Welcome to Scribd, the world's digital library. Read, publish, and share books and documents. See more
Standard view
Full view
of .
Save to My Library
Look up keyword
Like this
0 of .
Results for:
No results containing your search query
P. 1
Nutri Finals Case Study

Nutri Finals Case Study

Ratings: (0)|Views: 2 |Likes:
Published by Roy Belen

More info:

Published by: Roy Belen on Mar 22, 2012
Copyright:Attribution Non-commercial


Read on Scribd mobile: iPhone, iPad and Android.
download as DOCX, PDF, TXT or read online from Scribd
See more
See less





Underlying (primary ) Disease: HPN stage 22.
Secondary diseases: None3.
Treatment regimena)
Diet Prescription: Low Sodium Diet, Low cholesterol Dietb)
Medications : Propranolol, Enalaprilc)
Other Therapies: Cutting back on foods that are high in saturated fat,cholesterol,andtotal fat; Eating foods that are rich in magnesium, potassium, and calcium4.
Relevant Clinical / Laboratory fidings (e.g blood pressure, blood and urine chemistry ):BP = 160 / 110 mmhgother Vital signsTemperature = 35.8 CelsiusPulse = 110 beats per minRespiration = 22 beats per min5.
General Impression of health status:
The doesn’t have a balanced diet. Accord
ing tone of the family members, our patient is fond of eating fatty meats and salted dried fish.CI. ADDITIONAL DIETRAY INFORMATION1.
Who markets and prepares most of the mealsThe eldest daughter of the patient is the one who markets and prepares the food.2.
What types of meals are usually prepared: Fresh foods and seldom convenience foods3.
Are the food eaten the same as those served to the family?Yes! They just make a little adjustment, on salting their food.4.
If on modified diet, when was plan last reviewed by nutrition counselor?Every week the doctor assesses the diet of the patient. He assess if the recommended diet isfollowed by the care giver and if the expected outcome was achieve.5.
Has compliance been: It’s been fair, after 1 and half week of i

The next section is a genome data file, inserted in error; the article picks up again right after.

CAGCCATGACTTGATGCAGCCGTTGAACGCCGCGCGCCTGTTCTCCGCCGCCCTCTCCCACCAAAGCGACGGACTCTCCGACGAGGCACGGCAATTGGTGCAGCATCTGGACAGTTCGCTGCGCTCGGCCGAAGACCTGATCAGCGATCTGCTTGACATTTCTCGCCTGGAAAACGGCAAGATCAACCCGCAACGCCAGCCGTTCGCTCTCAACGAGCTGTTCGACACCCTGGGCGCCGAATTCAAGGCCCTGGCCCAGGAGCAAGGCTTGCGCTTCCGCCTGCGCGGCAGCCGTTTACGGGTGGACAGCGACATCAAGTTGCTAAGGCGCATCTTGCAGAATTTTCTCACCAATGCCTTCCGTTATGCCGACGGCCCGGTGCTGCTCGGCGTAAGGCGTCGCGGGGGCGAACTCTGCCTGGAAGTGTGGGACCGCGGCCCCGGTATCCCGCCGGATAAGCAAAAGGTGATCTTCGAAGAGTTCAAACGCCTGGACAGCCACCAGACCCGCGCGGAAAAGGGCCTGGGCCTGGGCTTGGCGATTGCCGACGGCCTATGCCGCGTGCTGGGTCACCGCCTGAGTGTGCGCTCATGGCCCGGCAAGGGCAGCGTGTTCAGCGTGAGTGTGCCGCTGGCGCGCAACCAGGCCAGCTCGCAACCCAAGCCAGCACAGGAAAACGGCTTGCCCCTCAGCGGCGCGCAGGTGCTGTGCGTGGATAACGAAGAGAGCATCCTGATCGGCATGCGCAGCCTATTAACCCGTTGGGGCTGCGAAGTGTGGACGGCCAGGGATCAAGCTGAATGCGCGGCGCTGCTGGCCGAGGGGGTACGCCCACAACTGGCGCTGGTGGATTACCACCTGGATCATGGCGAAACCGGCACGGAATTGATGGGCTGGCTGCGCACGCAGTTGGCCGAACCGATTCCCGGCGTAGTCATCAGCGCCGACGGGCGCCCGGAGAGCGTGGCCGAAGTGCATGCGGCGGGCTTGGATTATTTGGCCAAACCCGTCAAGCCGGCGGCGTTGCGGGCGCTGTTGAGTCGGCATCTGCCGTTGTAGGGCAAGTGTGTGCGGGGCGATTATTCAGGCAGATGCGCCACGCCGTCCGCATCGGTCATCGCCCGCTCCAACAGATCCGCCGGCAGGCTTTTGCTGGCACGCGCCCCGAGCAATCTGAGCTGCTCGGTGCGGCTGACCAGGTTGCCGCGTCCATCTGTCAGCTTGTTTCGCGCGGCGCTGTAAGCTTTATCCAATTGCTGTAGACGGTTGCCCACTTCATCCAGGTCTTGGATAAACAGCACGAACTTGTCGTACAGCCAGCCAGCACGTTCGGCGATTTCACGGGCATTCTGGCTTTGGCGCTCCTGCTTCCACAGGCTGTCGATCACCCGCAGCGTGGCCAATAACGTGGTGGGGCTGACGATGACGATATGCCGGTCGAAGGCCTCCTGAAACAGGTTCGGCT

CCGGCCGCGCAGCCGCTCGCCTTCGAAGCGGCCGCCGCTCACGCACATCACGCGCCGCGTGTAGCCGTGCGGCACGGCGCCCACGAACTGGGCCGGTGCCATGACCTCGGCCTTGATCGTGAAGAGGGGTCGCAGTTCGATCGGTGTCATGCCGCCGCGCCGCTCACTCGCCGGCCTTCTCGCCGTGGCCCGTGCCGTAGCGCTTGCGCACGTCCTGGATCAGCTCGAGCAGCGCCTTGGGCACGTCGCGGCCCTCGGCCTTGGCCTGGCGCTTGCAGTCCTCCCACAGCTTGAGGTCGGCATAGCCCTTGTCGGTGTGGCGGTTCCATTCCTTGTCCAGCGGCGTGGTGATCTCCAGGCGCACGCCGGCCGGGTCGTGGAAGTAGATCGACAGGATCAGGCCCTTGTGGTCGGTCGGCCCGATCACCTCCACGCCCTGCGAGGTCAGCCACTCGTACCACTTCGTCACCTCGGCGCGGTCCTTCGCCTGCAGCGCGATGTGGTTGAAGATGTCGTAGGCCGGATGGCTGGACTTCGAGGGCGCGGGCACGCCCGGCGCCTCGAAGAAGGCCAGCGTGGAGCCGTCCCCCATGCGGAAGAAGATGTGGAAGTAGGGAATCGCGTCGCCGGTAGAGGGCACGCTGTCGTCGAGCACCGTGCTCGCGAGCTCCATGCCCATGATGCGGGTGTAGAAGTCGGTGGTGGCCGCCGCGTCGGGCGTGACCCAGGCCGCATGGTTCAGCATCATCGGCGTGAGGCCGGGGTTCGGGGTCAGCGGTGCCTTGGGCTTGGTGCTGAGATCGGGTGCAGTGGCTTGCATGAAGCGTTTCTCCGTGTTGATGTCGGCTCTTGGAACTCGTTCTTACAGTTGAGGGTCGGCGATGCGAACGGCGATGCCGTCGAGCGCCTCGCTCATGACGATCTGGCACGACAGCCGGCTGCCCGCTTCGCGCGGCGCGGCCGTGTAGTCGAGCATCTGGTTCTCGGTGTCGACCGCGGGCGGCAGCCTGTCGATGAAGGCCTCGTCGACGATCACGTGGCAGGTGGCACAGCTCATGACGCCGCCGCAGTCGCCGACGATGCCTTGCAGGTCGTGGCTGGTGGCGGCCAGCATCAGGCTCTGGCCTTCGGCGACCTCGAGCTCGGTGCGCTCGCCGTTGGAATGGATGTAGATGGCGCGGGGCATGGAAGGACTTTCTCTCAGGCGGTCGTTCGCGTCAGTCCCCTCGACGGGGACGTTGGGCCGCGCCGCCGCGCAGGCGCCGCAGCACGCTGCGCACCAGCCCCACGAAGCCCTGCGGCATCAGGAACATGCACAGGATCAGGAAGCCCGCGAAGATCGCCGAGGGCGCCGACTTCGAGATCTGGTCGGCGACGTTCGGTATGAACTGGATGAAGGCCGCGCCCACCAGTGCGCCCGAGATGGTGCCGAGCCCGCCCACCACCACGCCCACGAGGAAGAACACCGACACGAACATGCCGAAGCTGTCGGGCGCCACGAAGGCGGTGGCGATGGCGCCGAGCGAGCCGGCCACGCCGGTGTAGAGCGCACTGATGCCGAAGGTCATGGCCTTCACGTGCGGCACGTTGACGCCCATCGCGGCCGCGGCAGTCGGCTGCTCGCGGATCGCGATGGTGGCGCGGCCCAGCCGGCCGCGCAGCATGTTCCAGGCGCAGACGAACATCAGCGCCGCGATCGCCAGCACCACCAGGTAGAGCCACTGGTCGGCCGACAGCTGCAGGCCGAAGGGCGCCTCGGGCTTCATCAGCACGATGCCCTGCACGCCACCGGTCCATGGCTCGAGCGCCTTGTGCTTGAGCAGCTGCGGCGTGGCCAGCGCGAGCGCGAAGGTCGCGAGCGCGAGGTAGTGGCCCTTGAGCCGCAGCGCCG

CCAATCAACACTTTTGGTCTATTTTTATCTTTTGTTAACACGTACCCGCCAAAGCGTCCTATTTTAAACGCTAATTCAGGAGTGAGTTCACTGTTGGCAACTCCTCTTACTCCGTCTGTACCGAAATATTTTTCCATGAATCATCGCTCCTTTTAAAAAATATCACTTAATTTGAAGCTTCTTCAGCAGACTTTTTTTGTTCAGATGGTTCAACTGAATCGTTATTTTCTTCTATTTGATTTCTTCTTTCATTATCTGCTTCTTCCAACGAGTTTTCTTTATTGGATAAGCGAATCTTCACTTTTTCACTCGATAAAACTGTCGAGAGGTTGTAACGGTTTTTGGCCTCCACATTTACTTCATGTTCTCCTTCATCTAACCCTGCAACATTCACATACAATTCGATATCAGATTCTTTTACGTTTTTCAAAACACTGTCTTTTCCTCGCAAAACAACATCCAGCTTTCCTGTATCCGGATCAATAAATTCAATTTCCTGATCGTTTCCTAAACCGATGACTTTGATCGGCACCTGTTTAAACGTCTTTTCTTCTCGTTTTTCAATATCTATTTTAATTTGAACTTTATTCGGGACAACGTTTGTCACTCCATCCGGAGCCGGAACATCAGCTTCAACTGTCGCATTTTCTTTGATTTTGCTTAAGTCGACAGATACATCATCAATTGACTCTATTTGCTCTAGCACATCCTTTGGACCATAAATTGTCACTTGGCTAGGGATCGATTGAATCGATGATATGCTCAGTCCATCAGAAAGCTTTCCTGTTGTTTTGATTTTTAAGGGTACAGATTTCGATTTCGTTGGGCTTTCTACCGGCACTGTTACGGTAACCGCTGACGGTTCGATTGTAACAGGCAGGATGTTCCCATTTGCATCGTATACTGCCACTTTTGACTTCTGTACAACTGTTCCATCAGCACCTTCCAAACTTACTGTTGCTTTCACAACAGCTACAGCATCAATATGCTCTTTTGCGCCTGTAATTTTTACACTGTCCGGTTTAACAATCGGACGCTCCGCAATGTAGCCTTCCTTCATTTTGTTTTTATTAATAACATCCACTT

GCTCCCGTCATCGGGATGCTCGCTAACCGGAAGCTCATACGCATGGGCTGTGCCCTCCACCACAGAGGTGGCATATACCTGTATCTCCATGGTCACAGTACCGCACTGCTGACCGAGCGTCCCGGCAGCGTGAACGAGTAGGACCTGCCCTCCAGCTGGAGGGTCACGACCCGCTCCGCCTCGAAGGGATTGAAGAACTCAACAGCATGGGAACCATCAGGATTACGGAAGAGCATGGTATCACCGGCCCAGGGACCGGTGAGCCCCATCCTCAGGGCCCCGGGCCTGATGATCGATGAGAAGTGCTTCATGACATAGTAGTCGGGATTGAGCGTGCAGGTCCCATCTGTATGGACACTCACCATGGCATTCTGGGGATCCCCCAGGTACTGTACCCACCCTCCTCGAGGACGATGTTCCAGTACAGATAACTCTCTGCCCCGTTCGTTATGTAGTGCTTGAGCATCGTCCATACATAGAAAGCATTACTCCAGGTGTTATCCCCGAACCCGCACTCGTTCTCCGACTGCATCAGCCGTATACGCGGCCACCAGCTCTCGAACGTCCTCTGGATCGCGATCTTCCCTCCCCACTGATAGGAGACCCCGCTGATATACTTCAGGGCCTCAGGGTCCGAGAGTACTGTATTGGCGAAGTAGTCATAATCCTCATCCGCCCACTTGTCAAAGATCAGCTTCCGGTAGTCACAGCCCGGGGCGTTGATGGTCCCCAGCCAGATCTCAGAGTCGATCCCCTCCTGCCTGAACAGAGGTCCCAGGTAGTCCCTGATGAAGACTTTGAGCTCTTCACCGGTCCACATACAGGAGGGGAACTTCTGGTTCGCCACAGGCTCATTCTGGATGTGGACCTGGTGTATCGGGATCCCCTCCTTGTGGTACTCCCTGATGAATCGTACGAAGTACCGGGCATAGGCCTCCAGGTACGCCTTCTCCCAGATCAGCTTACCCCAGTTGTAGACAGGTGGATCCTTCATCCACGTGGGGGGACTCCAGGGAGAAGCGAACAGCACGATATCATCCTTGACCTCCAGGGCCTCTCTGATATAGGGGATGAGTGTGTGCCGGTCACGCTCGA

mplementing a low sodium diet tothe patient, his BP lowered to 140 /90mmhg. The Goal is partially met.
 Dietary information1.
Was a meal plan/ diet part of the treatment prior to consultation?
Mr. AJL doesn’t have any meal plan/ diet prior to
consultation. He has a deficient knowledgeabout the meal or diet recommended for people with hypertension. Furthermore, he is very fondof eating fried, salty and even processed foods.2.
If yes, what diet was prescribed?3.
If no, what dietary advice/ guidelines, if any, were given?
Have a low fat diet.
Include lots of fruits and vegetables.(They are a good source of stable energy, low incalories, help curb appetite, and work to regulate blood sugar and cholesterol. They arealso a great source of vitamins and minerals. The easiest rule of thumb to remember is toeat at least three different colors of vegetables with each meal. So, a few pieces of carrot,two cherry tomatoes, and a serving of green, leafy vegetables would do the trick.Remember too that when in comes to cooking fruits and vegetables steamed is better thanboiled, and raw is the best.) 
Have a moderate consumption of red meats and sweet.
Whole grains such ashearty breads, natural oat products and barley are very good foryou. (They are a powerful source of complex carbohydrates (a great long term energysource) and can help to control cholesterol and balance secretion of hormones likeinsulin. These hormone balancing effects can help decrease appetite and lower bodyweight, which is another important facet of high blood pressure control.) 
Restrict the intake of salt and use liberally garlic and indian gooseberry. 4.
Who gave the diet/ guidelines? Doctor5.
What meals are taken regularly? Rice, bread, fried and salty foods (tuyo, bagoong etc)6.
What meals are skipped often? Fruits, vegetables, meatUsual food intake

You're Reading a Free Preview

/*********** DO NOT ALTER ANYTHING BELOW THIS LINE ! ************/ var s_code=s.t();if(s_code)document.write(s_code)//-->